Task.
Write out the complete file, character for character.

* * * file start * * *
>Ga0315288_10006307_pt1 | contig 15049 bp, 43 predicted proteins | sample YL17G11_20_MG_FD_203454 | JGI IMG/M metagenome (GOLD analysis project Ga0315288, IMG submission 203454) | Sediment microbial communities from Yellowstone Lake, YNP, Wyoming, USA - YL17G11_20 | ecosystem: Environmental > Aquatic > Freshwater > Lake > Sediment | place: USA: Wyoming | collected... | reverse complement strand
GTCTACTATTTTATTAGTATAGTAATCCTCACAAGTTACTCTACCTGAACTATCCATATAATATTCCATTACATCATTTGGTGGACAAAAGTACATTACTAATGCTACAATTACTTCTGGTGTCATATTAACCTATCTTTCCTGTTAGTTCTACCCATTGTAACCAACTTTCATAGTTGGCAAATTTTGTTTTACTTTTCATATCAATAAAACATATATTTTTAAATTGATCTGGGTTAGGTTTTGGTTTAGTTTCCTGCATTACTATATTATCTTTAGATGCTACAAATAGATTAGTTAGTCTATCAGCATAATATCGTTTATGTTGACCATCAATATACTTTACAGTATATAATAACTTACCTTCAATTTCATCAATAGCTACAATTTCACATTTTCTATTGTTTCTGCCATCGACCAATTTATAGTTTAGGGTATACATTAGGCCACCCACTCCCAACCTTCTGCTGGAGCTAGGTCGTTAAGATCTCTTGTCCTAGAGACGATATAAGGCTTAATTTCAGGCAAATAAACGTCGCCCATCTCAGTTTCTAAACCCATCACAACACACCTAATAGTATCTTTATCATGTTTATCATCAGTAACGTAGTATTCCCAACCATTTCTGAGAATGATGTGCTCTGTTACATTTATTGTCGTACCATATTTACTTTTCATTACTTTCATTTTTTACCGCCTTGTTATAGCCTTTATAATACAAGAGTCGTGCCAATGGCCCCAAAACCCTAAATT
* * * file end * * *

>Ga0315288_10006307_pt1 | contig 15049 bp, 43 predicted proteins | sample YL17G11_20_MG_FD_203454 | JGI IMG/M metagenome (GOLD analysis project Ga0315288, IMG submission 203454) | Sediment microbial communities from Yellowstone Lake, YNP, Wyoming, USA - YL17G11_20 | ecosystem: Environmental > Aquatic > Freshwater > Lake > Sediment | place: USA: Wyoming | collected... | reverse complement strand
GTCTACTATTTTATTAGTATAGTAATCCTCACAAGTTACTCTACCTGAACTATCCATATAATATTCCATTACATCATTTGGTGGACAAAAGTACATTACTAATGCTACAATTACTTCTGGTGTCATATTAACCTATCTTTCCTGTTAGTTCTACCCATTGTAACCAACTTTCATAGTTGGCAAATTTTGTTTTACTTTTCATATCAATAAAACATATATTTTTAAATTGATCTGGGTTAGGTTTTGGTTTAGTTTCCTGCATTACTATATTATCTTTAGATGCTACAAATAGATTAGTTAGTCTATCAGCATAATATCGTTTATGTTGACCATCAATATACTTTACAGTATATAATAACTTACCTTCAATTTCATCAATAGCTACAATTTCACATTTTCTATTGTTTCTGCCATCGACCAATTTATAGTTTAGGGTATACATTAGGCCACCCACTCCCAACCTTCTGCTGGAGCTAGGTCGTTAAGATCTCTTGTCCTAGAGACGATATAAGGCTTAATTTCAGGCAAATAAACGTCGCCCATCTCAGTTTCTAAACCCATCACAACACACCTAATAGTATCTTTATCATGTTTATCATCAGTAACGTAGTATTCCCAACCATTTCTGAGAATGATGTGCTCTGTTACATTTATTGTCGTACCATATTTACTTTTCATTACTTTCATTTTTTACCGCCTTGTTATAGCCTTTATAATACAAGAGTCGTGCCAATGGCCCCAAAACCCTAAATT